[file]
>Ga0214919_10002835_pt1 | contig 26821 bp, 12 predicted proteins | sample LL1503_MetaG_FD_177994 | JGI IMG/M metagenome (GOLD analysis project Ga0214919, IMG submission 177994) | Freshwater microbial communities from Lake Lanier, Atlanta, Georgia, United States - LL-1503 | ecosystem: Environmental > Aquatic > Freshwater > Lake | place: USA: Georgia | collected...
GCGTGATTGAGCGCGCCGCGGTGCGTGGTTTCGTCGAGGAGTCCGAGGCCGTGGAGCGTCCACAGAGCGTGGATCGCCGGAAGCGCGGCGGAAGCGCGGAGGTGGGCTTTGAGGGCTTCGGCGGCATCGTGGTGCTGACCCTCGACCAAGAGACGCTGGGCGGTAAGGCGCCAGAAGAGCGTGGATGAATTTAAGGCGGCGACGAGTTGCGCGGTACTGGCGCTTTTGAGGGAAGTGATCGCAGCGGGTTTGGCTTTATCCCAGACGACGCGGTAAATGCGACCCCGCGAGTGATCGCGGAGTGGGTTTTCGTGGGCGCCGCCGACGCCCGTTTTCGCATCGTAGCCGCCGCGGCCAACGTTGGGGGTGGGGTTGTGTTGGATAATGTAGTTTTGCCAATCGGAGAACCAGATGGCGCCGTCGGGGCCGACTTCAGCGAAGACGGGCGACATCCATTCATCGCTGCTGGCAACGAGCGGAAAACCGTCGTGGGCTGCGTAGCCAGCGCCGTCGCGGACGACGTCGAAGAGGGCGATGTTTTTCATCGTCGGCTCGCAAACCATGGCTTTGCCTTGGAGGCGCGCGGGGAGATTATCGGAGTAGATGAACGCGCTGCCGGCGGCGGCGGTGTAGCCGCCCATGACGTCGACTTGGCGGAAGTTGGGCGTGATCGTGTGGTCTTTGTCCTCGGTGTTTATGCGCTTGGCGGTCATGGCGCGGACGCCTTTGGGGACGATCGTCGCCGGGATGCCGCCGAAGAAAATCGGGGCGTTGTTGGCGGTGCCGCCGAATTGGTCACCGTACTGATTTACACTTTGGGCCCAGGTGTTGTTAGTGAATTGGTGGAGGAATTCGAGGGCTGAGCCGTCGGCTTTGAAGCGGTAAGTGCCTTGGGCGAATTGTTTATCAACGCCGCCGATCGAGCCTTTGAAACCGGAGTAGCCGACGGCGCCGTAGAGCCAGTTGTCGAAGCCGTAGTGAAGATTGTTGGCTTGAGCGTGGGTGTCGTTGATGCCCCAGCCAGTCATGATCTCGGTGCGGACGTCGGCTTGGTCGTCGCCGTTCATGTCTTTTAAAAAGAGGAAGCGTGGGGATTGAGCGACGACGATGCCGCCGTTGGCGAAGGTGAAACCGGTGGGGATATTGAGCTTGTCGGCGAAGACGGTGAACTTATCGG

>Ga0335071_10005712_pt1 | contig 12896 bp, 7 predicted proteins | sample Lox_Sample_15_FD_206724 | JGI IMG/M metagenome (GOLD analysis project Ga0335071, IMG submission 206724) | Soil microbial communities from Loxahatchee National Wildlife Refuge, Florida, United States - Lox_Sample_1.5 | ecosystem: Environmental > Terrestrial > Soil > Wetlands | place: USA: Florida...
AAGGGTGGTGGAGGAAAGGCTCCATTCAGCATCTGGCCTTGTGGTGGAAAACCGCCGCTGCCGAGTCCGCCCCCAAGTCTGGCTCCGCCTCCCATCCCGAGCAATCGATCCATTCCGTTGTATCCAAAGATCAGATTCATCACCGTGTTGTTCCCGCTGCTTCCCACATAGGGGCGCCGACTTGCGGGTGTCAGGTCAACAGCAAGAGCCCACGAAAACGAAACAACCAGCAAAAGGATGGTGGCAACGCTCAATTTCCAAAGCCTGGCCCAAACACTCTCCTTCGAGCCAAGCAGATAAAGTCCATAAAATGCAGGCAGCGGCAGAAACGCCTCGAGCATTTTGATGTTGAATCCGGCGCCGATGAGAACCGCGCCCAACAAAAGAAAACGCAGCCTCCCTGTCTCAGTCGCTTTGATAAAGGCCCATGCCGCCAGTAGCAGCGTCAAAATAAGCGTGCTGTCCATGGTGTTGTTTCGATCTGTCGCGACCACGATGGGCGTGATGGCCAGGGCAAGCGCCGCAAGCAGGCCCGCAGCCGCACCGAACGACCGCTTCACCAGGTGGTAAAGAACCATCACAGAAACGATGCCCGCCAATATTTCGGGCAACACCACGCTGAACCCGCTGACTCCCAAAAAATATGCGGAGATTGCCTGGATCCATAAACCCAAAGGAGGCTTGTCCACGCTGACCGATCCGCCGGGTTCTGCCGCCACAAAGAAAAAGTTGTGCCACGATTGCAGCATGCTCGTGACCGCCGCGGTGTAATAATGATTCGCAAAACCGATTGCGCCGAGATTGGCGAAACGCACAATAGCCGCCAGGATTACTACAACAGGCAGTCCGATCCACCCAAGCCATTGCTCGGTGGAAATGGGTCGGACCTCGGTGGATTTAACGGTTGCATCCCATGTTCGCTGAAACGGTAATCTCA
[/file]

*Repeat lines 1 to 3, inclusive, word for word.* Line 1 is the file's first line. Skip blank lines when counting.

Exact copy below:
>Ga0214919_10002835_pt1 | contig 26821 bp, 12 predicted proteins | sample LL1503_MetaG_FD_177994 | JGI IMG/M metagenome (GOLD analysis project Ga0214919, IMG submission 177994) | Freshwater microbial communities from Lake Lanier, Atlanta, Georgia, United States - LL-1503 | ecosystem: Environmental > Aquatic > Freshwater > Lake | place: USA: Georgia | collected...
GCGTGATTGAGCGCGCCGCGGTGCGTGGTTTCGTCGAGGAGTCCGAGGCCGTGGAGCGTCCACAGAGCGTGGATCGCCGGAAGCGCGGCGGAAGCGCGGAGGTGGGCTTTGAGGGCTTCGGCGGCATCGTGGTGCTGACCCTCGACCAAGAGACGCTGGGCGGTAAGGCGCCAGAAGAGCGTGGATGAATTTAAGGCGGCGACGAGTTGCGCGGTACTGGCGCTTTTGAGGGAAGTGATCGCAGCGGGTTTGGCTTTATCCCAGACGACGCGGTAAATGCGACCCCGCGAGTGATCGCGGAGTGGGTTTTCGTGGGCGCCGCCGACGCCCGTTTTCGCATCGTAGCCGCCGCGGCCAACGTTGGGGGTGGGGTTGTGTTGGATAATGTAGTTTTGCCAATCGGAGAACCAGATGGCGCCGTCGGGGCCGACTTCAGCGAAGACGGGCGACATCCATTCATCGCTGCTGGCAACGAGCGGAAAACCGTCGTGGGCTGCGTAGCCAGCGCCGTCGCGGACGACGTCGAAGAGGGCGATGTTTTTCATCGTCGGCTCGCAAACCATGGCTTTGCCTTGGAGGCGCGCGGGGAGATTATCGGAGTAGATGAACGCGCTGCCGGCGGCGGCGGTGTAGCCGCCCATGACGTCGACTTGGCGGAAGTTGGGCGTGATCGTGTGGTCTTTGTCCTCGGTGTTTATGCGCTTGGCGGTCATGGCGCGGACGCCTTTGGGGACGATCGTCGCCGGGATGCCGCCGAAGAAAATCGGGGCGTTGTTGGCGGTGCCGCCGAATTGGTCACCGTACTGATTTACACTTTGGGCCCAGGTGTTGTTAGTGAATTGGTGGAGGAATTCGAGGGCTGAGCCGTCGGCTTTGAAGCGGTAAGTGCCTTGGGCGAATTGTTTATCAACGCCGCCGATCGAGCCTTTGAAACCGGAGTAGCCGACGGCGCCGTAGAGCCAGTTGTCGAAGCCGTAGTGAAGATTGTTGGCTTGAGCGTGGGTGTCGTTGATGCCCCAGCCAGTCATGATCTCGGTGCGGACGTCGGCTTGGTCGTCGCCGTTCATGTCTTTTAAAAAGAGGAAGCGTGGGGATTGAGCGACGACGATGCCGCCGTTGGCGAAGGTGAAACCGGTGGGGATATTGAGCTTGTCGGCGAAGACGGTGAACTTATCGG

>Ga0335071_10005712_pt1 | contig 12896 bp, 7 predicted proteins | sample Lox_Sample_15_FD_206724 | JGI IMG/M metagenome (GOLD analysis project Ga0335071, IMG submission 206724) | Soil microbial communities from Loxahatchee National Wildlife Refuge, Florida, United States - Lox_Sample_1.5 | ecosystem: Environmental > Terrestrial > Soil > Wetlands | place: USA: Florida...